You can get free family legal advice services if your net monthly household income is less than the amount shown for your household size in the table below.
|Household size*||Net monthly income**|
|(number of family members)||(income after deductions)|
|1 – 4||$5,640|
|7 or more||$7,130|
*Family members include children and parent(s) or other adult(s) responsible for and living with the children.
**Income is your net income from all sources (excluding a common-law partner of two years or less).
If you have a family law issue and your income is higher than the limits in the table above, you may still get:
- brief advice or general help from family duty counsel, if they have time that day (duty counsel give priority to financially eligible clients with urgent matters)
- up to one hour of advice from a family advice lawyer if you're in mediation and have received a referral through the family justice counsellors
You can also find information about your legal issue online, including:
- our free publications on a variety of legal topics,
- family law information on our Family Law in BC website, and
- information on our Aboriginal Legal Aid in BC website.
What is included in monthly income?
Your monthly income includes your net income and the net income of members of your household.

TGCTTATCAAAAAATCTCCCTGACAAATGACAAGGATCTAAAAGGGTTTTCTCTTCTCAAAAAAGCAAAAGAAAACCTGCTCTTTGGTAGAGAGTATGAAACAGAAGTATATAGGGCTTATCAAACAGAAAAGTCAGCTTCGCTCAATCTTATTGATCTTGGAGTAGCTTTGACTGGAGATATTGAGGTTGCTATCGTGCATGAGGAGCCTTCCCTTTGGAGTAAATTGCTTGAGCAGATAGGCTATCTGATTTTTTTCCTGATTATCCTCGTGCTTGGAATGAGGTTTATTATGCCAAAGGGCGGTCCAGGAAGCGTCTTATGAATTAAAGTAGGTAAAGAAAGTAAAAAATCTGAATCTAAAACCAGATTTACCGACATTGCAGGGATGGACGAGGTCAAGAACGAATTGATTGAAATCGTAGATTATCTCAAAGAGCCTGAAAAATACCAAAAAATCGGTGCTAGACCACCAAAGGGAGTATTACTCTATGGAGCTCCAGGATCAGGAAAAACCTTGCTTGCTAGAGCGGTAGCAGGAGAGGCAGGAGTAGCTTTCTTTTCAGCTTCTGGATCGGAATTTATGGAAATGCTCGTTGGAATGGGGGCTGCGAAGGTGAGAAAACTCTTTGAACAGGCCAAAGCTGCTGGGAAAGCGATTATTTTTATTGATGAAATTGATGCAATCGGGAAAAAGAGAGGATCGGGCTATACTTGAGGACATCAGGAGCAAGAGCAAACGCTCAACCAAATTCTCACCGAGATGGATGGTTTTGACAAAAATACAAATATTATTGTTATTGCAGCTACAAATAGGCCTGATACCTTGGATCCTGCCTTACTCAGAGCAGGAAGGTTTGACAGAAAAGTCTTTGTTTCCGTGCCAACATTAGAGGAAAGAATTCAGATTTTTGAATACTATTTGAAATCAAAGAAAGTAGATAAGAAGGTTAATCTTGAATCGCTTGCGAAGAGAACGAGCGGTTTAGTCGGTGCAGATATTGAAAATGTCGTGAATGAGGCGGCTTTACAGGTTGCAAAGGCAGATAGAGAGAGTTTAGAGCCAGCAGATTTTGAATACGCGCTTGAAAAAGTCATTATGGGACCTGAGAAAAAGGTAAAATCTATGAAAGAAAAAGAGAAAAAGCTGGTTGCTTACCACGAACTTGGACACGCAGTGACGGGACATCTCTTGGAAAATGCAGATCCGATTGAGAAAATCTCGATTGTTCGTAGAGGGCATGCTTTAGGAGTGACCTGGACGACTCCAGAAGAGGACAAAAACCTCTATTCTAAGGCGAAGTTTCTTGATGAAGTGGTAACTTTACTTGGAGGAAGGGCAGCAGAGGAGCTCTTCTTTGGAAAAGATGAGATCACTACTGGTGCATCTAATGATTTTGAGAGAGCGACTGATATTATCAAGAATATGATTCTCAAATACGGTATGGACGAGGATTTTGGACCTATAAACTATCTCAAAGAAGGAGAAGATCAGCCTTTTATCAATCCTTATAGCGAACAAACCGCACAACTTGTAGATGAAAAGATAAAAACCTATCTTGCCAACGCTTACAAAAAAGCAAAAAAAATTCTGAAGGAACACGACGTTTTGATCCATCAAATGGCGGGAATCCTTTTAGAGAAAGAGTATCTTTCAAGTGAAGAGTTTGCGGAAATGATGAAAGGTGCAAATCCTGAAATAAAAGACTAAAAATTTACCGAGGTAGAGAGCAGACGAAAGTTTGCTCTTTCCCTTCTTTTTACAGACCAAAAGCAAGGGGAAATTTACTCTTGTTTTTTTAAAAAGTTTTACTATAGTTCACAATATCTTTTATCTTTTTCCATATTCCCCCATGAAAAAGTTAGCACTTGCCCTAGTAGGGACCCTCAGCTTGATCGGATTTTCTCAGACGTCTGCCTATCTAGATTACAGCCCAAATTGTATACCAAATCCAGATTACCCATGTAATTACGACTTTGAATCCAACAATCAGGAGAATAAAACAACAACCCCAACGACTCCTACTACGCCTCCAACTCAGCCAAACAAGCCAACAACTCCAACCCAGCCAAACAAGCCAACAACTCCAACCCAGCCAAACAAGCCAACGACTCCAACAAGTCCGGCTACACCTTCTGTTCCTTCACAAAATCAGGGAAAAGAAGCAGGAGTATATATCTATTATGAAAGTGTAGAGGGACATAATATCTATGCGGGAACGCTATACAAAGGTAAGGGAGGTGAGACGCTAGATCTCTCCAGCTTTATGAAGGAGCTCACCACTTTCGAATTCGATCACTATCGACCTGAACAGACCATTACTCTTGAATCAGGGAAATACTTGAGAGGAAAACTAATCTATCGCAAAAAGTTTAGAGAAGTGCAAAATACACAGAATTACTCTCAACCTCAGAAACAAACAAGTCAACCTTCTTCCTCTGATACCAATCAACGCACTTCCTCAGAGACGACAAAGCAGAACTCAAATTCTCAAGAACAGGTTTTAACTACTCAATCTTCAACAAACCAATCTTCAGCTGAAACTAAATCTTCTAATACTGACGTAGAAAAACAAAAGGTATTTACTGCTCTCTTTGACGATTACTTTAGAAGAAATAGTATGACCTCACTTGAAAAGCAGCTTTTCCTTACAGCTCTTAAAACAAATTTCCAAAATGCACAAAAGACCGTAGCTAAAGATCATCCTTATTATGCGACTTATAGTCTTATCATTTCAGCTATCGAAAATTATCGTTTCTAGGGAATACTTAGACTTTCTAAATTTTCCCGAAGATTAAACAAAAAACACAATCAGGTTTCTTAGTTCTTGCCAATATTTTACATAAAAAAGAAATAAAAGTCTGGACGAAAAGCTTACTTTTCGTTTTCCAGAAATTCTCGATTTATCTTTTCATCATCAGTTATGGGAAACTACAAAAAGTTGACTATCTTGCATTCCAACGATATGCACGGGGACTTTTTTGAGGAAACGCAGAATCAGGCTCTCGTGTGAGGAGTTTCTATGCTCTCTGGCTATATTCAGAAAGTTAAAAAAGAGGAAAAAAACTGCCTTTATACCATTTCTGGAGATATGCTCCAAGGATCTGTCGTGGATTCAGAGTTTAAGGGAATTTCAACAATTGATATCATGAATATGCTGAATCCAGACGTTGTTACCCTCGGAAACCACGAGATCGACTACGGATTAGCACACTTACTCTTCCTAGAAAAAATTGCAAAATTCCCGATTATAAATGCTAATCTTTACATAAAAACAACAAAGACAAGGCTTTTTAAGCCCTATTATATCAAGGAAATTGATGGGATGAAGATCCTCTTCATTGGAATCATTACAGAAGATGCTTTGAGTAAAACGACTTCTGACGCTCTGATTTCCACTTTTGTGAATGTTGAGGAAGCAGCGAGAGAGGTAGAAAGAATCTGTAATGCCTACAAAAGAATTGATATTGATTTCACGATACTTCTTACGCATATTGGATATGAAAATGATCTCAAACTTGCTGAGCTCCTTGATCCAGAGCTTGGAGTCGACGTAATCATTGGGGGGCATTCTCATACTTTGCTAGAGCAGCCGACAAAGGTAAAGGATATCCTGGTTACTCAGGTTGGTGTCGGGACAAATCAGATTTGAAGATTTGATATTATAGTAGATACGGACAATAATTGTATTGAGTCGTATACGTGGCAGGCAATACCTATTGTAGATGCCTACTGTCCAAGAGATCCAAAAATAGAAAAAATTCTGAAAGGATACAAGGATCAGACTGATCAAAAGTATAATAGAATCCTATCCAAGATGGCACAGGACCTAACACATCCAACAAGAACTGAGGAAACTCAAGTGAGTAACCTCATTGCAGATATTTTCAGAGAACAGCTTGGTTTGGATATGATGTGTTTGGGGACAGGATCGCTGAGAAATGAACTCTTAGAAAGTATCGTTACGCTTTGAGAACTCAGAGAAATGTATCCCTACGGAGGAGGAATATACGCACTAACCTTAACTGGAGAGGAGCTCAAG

Monthly income can include any of the following:
- employment income,
- self-employed business income,
- social assistance benefits,
- Canada Pension Plan and Old Age Security benefits,
- disability pensions or benefits,
- spousal support,
- student loans,
- money from boarders (including children who pay rent) or rental property,
- income of spouse, and
- income of a common-law partner you have lived with for two years or more, or with whom you have a child.
What isn't included in monthly income?
Your net income includes your income from all relevant sources, less allowable deductions.
Monthly income does not include:
- child support,
- the Child Tax Benefit,
- the BC Family Bonus,
- GST payments,
- tuition or book fees under federal or provincial student loans, or
- children's income.
What's an allowable deduction?
Your allowable deductions may include:
- mandatory deductions from your pay such as income tax, EI, and CPP;
- daycare expenses;
- Medical Service Plan payments;
- child or spousal maintenance payments that you or your partner are paying;
- court fines that, if not paid, will mean you or your partner will go to jail;
- travel costs for child access visits; and
- medical or dental expenses or medication you must personally pay for that a doctor says is necessary for you or your dependants.